|Grammy Award for Best Dance Recording |
|Awarded for ||Quality vocal or instrumental dance music performances |
|Country ||United States |
|Presented by ||National Academy of Recording Arts and Sciences |
|First awarded ||1998 |
|Last awarded ||2016 |
|Official website ||grammy.com |
The Grammy Award for Best Dance Recording is an award presented at the Grammy Awards, a ceremony that was established in 1958 and originally called the Gramophone Awards, to recording artists for works containing quality vocal performances in the dance music genre. Honors in several categories are presented at the ceremony annually by the National Academy of Recording Arts and Sciences of the United States to "honor artistic achievement, technical proficiency and overall excellence in the recording industry, without regard to album sales or chart position".
The award for Best Dance Recording was first presented to Donna Summer and Giorgio Moroder in 1998 for the song "Carry On". In 2003, the Academy moved the category from the "Pop" field into a new "Dance" field, which currently contains the category Best Dance/Electronic Album as well. According to the Academy, the award is designated for solo, duo, group or collaborative performances (vocal or instrumental), and is limited to singles or tracks only. Award recipients have often included the producers, engineers, and/or mixers associated with the nominated work in addition to the recording artists.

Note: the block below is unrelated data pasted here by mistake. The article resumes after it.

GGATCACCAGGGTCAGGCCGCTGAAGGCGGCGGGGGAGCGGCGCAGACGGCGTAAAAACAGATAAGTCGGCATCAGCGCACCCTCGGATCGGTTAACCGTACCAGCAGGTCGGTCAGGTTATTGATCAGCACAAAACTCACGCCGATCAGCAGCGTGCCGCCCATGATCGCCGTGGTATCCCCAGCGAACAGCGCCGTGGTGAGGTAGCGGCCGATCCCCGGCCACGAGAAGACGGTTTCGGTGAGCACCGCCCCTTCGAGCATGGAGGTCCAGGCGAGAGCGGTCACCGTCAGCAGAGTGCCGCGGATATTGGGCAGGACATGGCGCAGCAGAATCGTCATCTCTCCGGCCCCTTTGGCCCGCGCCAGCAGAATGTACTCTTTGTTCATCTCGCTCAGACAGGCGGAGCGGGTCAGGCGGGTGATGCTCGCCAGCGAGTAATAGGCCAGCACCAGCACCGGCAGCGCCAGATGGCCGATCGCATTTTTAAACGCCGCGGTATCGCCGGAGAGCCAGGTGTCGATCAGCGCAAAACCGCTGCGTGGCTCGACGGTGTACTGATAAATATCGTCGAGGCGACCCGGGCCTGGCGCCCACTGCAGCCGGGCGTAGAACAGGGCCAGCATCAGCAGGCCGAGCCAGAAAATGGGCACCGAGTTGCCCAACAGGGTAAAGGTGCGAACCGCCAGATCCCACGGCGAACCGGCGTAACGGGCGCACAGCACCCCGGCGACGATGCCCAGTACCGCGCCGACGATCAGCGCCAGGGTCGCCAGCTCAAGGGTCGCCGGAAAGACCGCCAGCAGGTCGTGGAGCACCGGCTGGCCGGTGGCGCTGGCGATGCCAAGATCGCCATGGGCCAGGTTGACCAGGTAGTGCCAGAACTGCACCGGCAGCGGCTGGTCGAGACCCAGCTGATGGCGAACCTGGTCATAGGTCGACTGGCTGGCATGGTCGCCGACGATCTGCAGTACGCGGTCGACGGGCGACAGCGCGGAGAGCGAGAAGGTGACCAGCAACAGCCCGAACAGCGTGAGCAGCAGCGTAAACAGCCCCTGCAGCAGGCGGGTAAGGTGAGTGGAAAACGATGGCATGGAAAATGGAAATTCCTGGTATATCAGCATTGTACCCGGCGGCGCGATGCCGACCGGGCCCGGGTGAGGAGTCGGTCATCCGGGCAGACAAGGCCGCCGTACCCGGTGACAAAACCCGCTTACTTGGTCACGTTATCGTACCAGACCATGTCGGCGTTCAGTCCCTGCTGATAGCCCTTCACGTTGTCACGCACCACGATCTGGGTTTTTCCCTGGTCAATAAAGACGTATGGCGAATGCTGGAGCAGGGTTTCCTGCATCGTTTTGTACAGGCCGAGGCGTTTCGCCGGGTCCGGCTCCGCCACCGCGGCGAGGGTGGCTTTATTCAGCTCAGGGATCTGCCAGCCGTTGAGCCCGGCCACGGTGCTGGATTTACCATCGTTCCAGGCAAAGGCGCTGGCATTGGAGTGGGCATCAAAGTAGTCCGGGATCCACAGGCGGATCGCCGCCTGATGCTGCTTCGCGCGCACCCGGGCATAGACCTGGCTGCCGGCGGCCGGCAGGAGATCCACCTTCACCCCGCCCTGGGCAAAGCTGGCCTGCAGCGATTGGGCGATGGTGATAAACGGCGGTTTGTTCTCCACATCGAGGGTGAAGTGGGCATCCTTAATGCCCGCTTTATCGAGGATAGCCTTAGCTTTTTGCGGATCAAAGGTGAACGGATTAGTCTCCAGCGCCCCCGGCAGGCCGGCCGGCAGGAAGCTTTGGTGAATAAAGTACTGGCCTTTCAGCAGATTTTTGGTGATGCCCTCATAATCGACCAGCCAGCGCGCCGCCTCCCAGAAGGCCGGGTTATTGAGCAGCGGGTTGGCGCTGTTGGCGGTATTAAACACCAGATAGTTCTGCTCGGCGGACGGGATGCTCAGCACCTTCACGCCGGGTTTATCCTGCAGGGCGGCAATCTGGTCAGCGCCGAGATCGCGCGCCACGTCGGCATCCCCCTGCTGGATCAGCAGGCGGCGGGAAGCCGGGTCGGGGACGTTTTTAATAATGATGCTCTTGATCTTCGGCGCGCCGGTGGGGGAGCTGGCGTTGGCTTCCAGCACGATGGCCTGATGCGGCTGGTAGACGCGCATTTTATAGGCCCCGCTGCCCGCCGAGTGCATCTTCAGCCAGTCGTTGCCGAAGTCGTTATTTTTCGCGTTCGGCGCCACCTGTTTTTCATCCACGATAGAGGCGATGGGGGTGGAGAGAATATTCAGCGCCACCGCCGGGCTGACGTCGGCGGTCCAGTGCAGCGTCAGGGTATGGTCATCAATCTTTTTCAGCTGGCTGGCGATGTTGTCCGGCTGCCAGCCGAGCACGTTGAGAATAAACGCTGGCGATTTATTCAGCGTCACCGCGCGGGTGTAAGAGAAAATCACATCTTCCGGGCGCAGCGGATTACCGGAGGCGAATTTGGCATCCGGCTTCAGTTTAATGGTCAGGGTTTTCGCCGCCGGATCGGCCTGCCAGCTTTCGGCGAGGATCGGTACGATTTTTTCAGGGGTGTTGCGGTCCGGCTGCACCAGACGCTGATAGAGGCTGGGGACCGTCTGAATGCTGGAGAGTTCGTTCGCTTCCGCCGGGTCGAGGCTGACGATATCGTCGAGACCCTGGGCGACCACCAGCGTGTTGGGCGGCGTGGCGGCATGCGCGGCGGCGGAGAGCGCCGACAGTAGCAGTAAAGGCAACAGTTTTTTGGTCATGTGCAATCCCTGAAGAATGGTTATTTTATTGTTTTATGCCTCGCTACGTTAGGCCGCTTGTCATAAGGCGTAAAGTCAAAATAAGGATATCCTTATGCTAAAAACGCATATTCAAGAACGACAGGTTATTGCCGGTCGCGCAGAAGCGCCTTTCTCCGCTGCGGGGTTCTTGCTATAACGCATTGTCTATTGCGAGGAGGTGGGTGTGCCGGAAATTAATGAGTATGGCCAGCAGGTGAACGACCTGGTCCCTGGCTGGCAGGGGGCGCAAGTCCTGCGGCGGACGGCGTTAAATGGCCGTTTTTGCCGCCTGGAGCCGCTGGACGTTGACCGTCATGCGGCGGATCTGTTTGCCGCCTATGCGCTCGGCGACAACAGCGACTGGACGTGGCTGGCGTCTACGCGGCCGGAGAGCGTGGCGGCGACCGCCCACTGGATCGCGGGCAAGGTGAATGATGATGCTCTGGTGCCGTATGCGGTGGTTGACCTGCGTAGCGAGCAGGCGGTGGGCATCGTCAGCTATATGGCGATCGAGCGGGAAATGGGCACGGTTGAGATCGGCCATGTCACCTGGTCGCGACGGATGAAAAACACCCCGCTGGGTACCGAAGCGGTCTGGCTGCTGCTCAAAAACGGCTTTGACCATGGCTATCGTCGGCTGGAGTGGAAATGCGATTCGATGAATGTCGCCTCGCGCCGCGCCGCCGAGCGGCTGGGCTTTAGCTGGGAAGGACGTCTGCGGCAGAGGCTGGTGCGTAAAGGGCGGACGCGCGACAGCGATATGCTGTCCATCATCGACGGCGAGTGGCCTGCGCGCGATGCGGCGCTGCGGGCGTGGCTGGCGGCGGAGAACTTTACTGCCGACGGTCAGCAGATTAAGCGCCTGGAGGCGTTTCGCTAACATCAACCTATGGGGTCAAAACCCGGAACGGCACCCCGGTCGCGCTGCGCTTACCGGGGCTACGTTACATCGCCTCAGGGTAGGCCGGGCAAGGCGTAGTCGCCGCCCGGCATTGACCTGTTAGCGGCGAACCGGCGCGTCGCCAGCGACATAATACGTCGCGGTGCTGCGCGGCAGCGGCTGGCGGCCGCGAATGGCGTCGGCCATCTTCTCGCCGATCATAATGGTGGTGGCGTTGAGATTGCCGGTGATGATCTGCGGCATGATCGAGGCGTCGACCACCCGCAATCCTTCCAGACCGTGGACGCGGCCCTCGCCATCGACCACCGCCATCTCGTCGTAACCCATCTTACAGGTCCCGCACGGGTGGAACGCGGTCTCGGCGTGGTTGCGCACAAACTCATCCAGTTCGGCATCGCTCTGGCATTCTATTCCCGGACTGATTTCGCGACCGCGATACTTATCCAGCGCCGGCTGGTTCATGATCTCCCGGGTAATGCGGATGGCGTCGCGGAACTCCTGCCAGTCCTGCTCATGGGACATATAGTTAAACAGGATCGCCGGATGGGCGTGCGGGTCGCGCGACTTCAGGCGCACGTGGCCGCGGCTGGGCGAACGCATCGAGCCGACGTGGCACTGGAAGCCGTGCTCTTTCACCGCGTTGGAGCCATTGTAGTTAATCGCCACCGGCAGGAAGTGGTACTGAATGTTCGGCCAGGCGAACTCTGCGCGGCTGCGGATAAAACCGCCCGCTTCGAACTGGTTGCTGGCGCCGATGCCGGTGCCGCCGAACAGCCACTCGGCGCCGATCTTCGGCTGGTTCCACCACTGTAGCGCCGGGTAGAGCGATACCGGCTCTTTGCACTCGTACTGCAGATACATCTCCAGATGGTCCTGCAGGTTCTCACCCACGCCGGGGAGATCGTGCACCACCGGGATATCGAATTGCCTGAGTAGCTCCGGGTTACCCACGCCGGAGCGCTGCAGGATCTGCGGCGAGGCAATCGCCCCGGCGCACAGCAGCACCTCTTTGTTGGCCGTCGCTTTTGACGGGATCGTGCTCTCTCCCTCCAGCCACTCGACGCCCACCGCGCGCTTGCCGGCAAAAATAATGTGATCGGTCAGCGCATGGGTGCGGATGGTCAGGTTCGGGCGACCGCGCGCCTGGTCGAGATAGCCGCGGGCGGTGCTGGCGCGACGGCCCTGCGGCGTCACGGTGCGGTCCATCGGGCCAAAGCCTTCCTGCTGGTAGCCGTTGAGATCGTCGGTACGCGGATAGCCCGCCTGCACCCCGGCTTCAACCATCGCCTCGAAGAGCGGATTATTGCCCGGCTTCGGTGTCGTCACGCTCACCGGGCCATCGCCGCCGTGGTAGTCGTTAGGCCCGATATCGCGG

Justin Timberlake and Skrillex are the only artists to win the award more than once. Since its inception, American artists have been presented with the award more than any other nationality, though it has been presented to musicians or groups originating from the United Kingdom twice, and from Australia, the Bahamas, Barbados, France, and Italy once. Madonna holds the record for the most nominations, with five. Gloria Estefan holds the record for the most nominations without a win, with three.